Likewise ALL blood samples across North America show contamination by fire retardants and plasticizers (that new car smell) and other industrial chemicals. In fact a recent study in Ontario showed that the blood of politicians had higher concentrations of industrial pollutants than did the greater public. Too many rides in too many new limos, perhaps?

Virgin fallen arctic snow is polluted. Our entire environment is polluted to the extent that our bodies are now contaminated and who do we blame? The dragon? The war against cancer is lost because we are treating the passengers' symptoms and not the ever increasing dragon feces. The consumer takes the hit rather than the Industrial source.


Again, penny wise; pound foolish. We are told to recycle our fluorescent tubes to prevent minute amounts of mercury from contaminating our landfills. Yet Industry dumps massive amounts of mercury into our environment by refusing to clean up their coal-fired generators. Where American coal-fired plants have tried to clean up, our governments have only winked at these Canadian Environmental Monsters.

And please, for the sake of cheap consumer goods, let's forget the massive dirty coal consumption of China, and the growing attractiveness of America's massive coal reserves against oil prices.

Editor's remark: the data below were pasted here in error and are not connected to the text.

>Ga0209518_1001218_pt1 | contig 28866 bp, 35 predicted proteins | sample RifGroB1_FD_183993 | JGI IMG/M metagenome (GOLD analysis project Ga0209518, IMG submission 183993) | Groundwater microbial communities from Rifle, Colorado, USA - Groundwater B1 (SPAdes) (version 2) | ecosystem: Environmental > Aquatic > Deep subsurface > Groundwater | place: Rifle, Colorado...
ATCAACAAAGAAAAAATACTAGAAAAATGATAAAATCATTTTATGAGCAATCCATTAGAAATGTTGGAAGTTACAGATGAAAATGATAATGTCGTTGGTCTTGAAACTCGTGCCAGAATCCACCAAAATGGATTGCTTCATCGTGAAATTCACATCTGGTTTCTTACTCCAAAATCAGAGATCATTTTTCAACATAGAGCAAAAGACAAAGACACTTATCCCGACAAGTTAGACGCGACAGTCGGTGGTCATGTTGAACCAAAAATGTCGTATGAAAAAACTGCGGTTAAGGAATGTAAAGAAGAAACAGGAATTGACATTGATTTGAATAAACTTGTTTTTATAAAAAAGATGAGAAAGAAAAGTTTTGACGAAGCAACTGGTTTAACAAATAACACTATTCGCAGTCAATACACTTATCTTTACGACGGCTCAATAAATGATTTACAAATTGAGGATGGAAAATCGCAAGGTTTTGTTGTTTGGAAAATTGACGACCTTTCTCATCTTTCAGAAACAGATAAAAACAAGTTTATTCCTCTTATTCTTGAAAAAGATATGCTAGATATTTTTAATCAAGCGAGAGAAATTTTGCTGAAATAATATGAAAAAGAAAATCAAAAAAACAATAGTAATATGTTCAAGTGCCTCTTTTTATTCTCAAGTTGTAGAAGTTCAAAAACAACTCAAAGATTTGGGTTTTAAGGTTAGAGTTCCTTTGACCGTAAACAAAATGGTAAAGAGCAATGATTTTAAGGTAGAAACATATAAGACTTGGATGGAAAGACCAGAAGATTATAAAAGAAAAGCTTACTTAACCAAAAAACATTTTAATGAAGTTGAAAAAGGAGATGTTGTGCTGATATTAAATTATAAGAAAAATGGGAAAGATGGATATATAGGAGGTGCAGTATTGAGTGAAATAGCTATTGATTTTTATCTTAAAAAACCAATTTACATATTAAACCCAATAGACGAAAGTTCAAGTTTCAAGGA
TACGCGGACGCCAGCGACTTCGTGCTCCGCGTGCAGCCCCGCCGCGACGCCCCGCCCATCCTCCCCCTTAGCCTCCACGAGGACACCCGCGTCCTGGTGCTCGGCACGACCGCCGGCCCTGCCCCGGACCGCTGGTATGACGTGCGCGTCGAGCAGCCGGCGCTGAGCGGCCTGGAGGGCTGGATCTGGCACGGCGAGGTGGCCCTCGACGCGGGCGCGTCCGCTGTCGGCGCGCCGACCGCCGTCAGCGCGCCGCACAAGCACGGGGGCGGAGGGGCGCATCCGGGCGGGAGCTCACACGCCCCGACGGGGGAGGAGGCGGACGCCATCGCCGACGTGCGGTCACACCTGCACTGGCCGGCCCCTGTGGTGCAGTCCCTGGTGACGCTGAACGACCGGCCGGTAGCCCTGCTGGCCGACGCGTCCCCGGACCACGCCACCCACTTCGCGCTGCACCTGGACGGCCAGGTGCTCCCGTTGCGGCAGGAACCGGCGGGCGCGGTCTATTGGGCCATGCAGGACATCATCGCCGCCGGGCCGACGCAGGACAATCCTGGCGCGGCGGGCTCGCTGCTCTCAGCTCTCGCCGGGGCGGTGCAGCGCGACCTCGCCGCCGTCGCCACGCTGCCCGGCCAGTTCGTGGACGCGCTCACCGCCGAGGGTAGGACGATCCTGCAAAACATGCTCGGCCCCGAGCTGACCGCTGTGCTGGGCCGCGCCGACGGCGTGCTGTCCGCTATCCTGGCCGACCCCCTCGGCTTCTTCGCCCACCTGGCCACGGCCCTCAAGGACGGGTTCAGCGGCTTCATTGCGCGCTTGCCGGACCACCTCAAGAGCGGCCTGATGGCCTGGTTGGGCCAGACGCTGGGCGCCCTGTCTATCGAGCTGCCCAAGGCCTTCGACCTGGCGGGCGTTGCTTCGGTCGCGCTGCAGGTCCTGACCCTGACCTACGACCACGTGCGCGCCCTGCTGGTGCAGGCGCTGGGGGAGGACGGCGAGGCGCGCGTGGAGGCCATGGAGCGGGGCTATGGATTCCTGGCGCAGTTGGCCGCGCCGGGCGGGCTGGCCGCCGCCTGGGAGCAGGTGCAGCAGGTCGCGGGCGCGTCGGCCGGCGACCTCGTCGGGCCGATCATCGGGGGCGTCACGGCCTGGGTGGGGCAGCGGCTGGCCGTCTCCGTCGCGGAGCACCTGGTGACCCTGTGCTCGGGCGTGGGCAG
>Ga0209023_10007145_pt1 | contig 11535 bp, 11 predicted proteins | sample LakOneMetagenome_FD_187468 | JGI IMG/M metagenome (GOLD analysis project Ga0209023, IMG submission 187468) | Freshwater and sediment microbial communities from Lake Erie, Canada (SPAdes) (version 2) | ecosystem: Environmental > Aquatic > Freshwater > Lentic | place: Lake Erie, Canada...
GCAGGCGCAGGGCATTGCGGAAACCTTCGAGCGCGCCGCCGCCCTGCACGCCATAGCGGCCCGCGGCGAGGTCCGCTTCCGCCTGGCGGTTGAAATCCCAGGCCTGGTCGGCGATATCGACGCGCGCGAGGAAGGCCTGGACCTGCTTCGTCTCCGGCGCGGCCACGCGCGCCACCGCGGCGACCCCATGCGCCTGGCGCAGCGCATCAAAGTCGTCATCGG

In relation, ALL samples of tuna tested from American sushi bars were contaminated with mercury. The oceans are contaminated. The fish are sick. But still, the front line in mercury pollution control will be with the consumer. The passengers are reminded, only one lake-caught fish or serving of tuna per week as the dragon hides his urate in the fish.


Similarly, we are constantly reminded to throughly cook our ground beef as if the consumer is somehow responsible for E. coli contamination. The industrial process allows fecal matter to contact the meat, and then fails to properly wash and inspect the carcass before it proceeds down the slaughter line. Where government inspectors once used to inspect each animal, they now may show up once a month to inspect only the process.

The meat from one contaminated carcass is mixed in with thousands of animals in the processing. Recently the meat from hundreds of thousands of animals was dumped into landfills because of this Industrial Wastefulness. What was wrong with the economic model of a small local abattoir, where each carcass was individually washed, inspected and processed? It wasn't cheap enough.

So maybe the consumer does bear some responsibility: we want it cheaper (that's why we built the dragon ship); our desire for consumer goods is insatiable; we consume our crappy meat well cooked (and shipped a thousand miles). We admire that new car smell; we are proud of our new air tight house filled with industrial pollutants given off by all that new stuff. Our baby-boom middle class real estate investments and all their trappings are dragon boats destined to be worthless in 25 years.